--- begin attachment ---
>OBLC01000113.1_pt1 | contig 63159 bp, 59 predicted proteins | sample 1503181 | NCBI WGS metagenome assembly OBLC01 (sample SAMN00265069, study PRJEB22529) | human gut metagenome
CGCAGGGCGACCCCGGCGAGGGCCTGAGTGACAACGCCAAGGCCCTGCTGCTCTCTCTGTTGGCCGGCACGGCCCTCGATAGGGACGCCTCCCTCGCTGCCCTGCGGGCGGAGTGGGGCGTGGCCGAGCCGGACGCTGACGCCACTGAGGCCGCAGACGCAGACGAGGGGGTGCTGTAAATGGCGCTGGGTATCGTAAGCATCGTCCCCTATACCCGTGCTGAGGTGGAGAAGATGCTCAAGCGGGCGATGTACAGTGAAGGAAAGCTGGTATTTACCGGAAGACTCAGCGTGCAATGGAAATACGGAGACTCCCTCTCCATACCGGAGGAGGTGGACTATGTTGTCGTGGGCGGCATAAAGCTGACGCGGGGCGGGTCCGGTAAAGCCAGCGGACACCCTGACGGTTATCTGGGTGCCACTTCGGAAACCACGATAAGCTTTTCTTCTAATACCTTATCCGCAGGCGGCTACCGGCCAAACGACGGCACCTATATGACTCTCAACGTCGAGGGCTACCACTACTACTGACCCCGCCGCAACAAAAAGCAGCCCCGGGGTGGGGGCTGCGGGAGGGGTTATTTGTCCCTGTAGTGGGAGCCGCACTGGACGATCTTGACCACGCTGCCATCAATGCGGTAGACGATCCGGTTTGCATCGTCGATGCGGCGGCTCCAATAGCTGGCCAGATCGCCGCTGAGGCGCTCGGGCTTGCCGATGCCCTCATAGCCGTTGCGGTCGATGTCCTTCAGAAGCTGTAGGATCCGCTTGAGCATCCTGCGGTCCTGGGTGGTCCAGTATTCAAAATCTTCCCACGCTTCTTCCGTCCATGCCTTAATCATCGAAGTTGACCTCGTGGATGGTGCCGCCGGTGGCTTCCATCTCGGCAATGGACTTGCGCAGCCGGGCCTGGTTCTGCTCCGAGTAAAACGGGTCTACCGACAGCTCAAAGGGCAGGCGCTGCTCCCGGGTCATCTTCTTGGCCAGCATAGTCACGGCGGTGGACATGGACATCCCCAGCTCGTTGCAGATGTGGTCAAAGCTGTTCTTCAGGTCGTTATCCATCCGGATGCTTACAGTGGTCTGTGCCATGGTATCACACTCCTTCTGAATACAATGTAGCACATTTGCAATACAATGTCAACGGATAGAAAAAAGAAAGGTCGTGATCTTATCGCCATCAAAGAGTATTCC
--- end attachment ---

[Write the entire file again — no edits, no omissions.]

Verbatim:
>OBLC01000113.1_pt1 | contig 63159 bp, 59 predicted proteins | sample 1503181 | NCBI WGS metagenome assembly OBLC01 (sample SAMN00265069, study PRJEB22529) | human gut metagenome
CGCAGGGCGACCCCGGCGAGGGCCTGAGTGACAACGCCAAGGCCCTGCTGCTCTCTCTGTTGGCCGGCACGGCCCTCGATAGGGACGCCTCCCTCGCTGCCCTGCGGGCGGAGTGGGGCGTGGCCGAGCCGGACGCTGACGCCACTGAGGCCGCAGACGCAGACGAGGGGGTGCTGTAAATGGCGCTGGGTATCGTAAGCATCGTCCCCTATACCCGTGCTGAGGTGGAGAAGATGCTCAAGCGGGCGATGTACAGTGAAGGAAAGCTGGTATTTACCGGAAGACTCAGCGTGCAATGGAAATACGGAGACTCCCTCTCCATACCGGAGGAGGTGGACTATGTTGTCGTGGGCGGCATAAAGCTGACGCGGGGCGGGTCCGGTAAAGCCAGCGGACACCCTGACGGTTATCTGGGTGCCACTTCGGAAACCACGATAAGCTTTTCTTCTAATACCTTATCCGCAGGCGGCTACCGGCCAAACGACGGCACCTATATGACTCTCAACGTCGAGGGCTACCACTACTACTGACCCCGCCGCAACAAAAAGCAGCCCCGGGGTGGGGGCTGCGGGAGGGGTTATTTGTCCCTGTAGTGGGAGCCGCACTGGACGATCTTGACCACGCTGCCATCAATGCGGTAGACGATCCGGTTTGCATCGTCGATGCGGCGGCTCCAATAGCTGGCCAGATCGCCGCTGAGGCGCTCGGGCTTGCCGATGCCCTCATAGCCGTTGCGGTCGATGTCCTTCAGAAGCTGTAGGATCCGCTTGAGCATCCTGCGGTCCTGGGTGGTCCAGTATTCAAAATCTTCCCACGCTTCTTCCGTCCATGCCTTAATCATCGAAGTTGACCTCGTGGATGGTGCCGCCGGTGGCTTCCATCTCGGCAATGGACTTGCGCAGCCGGGCCTGGTTCTGCTCCGAGTAAAACGGGTCTACCGACAGCTCAAAGGGCAGGCGCTGCTCCCGGGTCATCTTCTTGGCCAGCATAGTCACGGCGGTGGACATGGACATCCCCAGCTCGTTGCAGATGTGGTCAAAGCTGTTCTTCAGGTCGTTATCCATCCGGATGCTTACAGTGGTCTGTGCCATGGTATCACACTCCTTCTGAATACAATGTAGCACATTTGCAATACAATGTCAACGGATAGAAAAAAGAAAGGTCGTGATCTTATCGCCATCAAAGAGTATTCC